On the question of the name to be given to the amal­gamated body when it was formed, Kajee had succeeded in persuading the president of the Colonial-born and Indian Settlers' Association, Mr. Albert Christopher, to expedite the proceedings by withdrawing the proposals to appeal to Mahatma Gandhi in India for a suitable name. " What's in a name?" became an issue over which Indians fought with increasing fury. Nor did the battle remain localised in South Africa. "The Chairman of the Imperial Indian Citizenship Association", who had been informed of events in Natal, wrote to one of the opponents of the new organisation protesting the desirability of forgetting the name in the larger obligations of united action. "If I am right in thinking you did not join the new organisation because it was not called Congress. Now what's in a name if unity is achieved with a slight change? May I venture to ask you a frank question? Will you rather the name Congress or unity in the Indian Community in South Africa? I do not see any question of principle in it."

It is not easy to understand the differences of Indian leaders at this time without recognising the personal rivalries which underlined the 'principles' they advocated. The meetings were held in an atmosphere of a struggle for power and there seems to be some truth in the allegation made by one observer that the move to unity was animated by a desire to settle old scores and antagonisms. The rivalry between Sorabjee Rustomjee and Kajee at this time was tense. Personal ambitions often over-rule the real issues and though Indian leaders on all sides declared their willingness to submerge self in the common good their deliberations seem to have been intended to encourage others in self-sacrifice.

At this period Sorabjee Rustomjee was advancing. It was Kajee who was on the defensive. Kajee was satis­fied, not without some reason for his belief, that his political rivals were determined to keep him out of office in the new body. The Natal Indian Association, for such was the name of the new organisation, began its work without him. It had the advantage of being recognised by the authorities and by Delhi as the official representative body. But Kajee was not to be defeated so easily. His personal views on the nature of the unity movement are to be found in an article he wrote at the time, extracts from which are quoted below:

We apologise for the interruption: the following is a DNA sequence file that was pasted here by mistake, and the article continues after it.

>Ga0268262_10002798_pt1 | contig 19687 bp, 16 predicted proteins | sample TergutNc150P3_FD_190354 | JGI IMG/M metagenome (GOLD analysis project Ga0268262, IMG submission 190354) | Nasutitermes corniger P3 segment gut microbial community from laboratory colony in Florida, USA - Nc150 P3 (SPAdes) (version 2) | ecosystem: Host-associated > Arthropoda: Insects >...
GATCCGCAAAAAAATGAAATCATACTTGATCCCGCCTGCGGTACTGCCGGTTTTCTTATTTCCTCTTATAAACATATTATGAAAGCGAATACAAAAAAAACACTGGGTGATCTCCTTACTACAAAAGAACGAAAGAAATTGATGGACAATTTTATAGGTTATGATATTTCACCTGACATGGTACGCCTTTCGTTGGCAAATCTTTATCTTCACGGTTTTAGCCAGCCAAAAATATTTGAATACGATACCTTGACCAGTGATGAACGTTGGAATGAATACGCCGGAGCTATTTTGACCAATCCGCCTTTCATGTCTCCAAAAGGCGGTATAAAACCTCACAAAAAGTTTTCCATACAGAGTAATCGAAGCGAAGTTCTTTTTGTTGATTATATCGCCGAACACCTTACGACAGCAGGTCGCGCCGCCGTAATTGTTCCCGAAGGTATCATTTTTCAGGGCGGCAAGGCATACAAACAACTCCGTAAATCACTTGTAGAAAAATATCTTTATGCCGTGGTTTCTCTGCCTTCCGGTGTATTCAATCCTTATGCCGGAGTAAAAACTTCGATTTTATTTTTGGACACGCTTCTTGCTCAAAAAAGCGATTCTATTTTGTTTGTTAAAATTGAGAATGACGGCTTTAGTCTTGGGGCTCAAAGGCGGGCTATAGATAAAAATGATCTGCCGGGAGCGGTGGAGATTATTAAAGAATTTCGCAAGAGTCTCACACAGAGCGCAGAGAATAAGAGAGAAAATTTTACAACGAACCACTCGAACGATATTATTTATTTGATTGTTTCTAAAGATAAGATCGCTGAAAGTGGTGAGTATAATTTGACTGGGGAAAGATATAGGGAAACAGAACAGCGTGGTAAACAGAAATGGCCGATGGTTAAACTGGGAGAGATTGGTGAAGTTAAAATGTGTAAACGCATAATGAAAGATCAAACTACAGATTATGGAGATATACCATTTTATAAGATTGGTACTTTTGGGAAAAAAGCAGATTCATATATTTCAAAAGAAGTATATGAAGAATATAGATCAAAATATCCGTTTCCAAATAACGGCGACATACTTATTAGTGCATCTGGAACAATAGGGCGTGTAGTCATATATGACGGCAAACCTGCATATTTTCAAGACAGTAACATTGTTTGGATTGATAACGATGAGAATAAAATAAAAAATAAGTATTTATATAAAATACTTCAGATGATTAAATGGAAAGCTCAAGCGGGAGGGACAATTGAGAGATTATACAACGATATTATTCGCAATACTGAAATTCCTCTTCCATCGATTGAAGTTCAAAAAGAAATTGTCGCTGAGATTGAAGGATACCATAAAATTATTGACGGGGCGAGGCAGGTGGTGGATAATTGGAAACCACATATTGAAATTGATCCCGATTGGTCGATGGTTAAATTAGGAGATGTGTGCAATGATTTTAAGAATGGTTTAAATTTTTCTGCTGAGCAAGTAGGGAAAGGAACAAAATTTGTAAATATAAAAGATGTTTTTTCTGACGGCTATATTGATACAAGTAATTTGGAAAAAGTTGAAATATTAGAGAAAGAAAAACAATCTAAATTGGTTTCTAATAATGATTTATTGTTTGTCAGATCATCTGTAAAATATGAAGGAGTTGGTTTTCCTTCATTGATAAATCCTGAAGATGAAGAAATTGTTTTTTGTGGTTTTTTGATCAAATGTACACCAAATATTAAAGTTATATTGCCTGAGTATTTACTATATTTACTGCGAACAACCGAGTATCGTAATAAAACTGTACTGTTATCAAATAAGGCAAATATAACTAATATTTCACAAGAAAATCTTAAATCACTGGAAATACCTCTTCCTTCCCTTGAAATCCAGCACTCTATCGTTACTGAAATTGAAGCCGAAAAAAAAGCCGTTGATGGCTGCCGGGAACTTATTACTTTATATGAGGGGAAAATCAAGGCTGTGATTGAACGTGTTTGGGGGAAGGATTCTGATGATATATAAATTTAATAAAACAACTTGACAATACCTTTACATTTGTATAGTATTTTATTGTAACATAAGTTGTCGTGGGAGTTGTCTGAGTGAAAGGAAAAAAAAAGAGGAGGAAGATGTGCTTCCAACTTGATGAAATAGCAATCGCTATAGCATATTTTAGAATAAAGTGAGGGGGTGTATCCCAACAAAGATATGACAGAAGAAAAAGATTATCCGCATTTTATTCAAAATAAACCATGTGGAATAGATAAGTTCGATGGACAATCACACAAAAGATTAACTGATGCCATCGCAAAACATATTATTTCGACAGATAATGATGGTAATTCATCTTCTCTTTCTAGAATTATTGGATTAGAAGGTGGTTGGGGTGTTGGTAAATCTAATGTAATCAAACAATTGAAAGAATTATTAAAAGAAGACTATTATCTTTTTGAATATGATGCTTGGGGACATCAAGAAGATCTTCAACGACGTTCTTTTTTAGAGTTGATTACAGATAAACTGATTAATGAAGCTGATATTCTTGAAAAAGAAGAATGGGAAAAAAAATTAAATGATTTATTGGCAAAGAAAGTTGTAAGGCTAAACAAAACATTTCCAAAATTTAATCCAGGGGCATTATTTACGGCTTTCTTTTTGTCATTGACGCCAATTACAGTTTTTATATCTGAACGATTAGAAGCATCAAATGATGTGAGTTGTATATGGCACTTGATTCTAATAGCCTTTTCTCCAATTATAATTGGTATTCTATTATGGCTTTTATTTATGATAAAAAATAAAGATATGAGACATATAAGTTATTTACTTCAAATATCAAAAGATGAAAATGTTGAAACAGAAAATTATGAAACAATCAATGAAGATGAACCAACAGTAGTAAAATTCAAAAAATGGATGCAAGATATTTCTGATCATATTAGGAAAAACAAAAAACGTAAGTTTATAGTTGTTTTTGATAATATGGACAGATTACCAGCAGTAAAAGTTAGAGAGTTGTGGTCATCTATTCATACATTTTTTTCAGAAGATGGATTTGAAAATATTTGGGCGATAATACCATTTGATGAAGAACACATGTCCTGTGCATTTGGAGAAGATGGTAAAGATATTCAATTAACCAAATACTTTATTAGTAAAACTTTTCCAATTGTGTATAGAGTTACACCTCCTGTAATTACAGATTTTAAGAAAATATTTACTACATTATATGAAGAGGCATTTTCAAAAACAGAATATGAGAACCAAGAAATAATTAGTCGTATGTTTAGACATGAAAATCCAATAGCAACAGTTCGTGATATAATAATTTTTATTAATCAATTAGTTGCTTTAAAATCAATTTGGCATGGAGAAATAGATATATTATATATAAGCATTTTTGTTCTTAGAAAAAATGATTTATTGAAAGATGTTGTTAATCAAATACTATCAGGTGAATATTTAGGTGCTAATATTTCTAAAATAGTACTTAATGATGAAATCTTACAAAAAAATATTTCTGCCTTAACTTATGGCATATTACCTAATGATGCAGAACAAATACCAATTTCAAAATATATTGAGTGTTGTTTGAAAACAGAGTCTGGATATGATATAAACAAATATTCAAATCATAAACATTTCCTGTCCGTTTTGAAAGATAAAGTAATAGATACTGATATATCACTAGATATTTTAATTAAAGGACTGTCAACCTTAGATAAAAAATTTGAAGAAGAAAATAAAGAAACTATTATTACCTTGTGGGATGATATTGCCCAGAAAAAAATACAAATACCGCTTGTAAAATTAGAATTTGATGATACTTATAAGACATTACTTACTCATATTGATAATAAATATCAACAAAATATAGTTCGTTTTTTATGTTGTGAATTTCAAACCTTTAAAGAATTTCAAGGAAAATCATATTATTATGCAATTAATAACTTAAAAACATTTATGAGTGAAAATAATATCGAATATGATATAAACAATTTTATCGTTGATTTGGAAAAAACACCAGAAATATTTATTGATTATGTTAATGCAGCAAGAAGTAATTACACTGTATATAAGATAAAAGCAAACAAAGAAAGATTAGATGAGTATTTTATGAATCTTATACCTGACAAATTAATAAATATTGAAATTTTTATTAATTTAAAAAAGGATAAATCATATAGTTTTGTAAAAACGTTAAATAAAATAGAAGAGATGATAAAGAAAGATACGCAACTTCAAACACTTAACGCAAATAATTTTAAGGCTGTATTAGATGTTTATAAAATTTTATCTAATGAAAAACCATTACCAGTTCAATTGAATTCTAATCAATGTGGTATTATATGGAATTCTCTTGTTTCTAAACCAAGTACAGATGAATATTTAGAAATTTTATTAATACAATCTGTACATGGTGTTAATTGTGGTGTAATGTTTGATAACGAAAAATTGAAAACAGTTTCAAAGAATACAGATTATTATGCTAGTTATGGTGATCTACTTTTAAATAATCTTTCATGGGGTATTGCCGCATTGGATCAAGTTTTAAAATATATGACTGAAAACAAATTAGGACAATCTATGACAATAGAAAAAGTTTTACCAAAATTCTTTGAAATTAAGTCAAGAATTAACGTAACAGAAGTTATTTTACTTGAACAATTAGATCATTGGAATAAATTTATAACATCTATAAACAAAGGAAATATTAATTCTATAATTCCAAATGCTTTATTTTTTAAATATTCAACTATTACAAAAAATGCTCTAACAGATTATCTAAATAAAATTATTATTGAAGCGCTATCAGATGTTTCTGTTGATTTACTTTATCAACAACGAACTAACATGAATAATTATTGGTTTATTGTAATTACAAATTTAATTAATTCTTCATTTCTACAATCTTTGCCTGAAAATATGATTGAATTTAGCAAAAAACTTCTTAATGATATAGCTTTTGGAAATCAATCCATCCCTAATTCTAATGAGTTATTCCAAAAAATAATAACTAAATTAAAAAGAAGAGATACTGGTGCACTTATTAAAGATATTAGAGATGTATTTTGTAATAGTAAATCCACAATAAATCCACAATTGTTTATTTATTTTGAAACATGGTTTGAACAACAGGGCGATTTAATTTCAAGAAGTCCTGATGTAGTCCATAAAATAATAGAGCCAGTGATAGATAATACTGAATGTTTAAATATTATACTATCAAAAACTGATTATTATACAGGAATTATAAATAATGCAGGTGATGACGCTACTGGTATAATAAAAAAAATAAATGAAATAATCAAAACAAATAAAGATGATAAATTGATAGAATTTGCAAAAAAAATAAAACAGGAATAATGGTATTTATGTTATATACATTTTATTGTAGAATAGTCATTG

"Were it not for the grievous harm that is being done to the community in the name of unity much amusement would be derived from the antics of the principle actors in this farce at present being enacted.

The first question that arises is: was there real dis­unity among the Indian people when these frenzied moves were started in the early part of this year? In reality the fight is between certain individuals."

Referring to the quarrel over the Government's Colonisation Committee he went on to say:

"Indian leaders discovered that the principle of participation and a Congress nominee on a Government Committee was sufficient to rend them asunder. The ordinary man was bewildered. He searched for the causes that divided his leaders on an issue for which they had all signed an agreed formula. No reasons other than personal ones could be found."

Kajee then quoted the case of Sir Raza All's marriage. "Again," he wrote, "the ordinary man was bewildered and wondered why the interests of a quarter of a million people should be thrown aside because of a personal matter affecting two individuals. He (the ordinary man) was answered by the mysterious word 'principle'.

As for the events which led up to the formation of the Natal Indian Association he speaks of the "satanic haste with which matters were pushed through. The strange phenomenon was observed of a president (Mr. Sorabjee Rustomjee) who had forced his own election on an un­willing constituency and was not given a hearing. It is true that at the meeting there were members present who acquiesced in the elections and all that followed, but as they had been enrolled as members by the president elect twenty-four hours before the meeting the proceed­ings were beyond their understanding.

"The so-called amalgamation meeting will therefore be a first stepping-stone to real disunity. Because of personal hatreds and animosity, proved workers belong­ing to a particular section of the community have by this long process of subterfuge been driven away from the area of public work. This history of the Indian community in South Africa is a sad one. Perhaps the saddest page is yet to be written."

And so, in the event, it proved.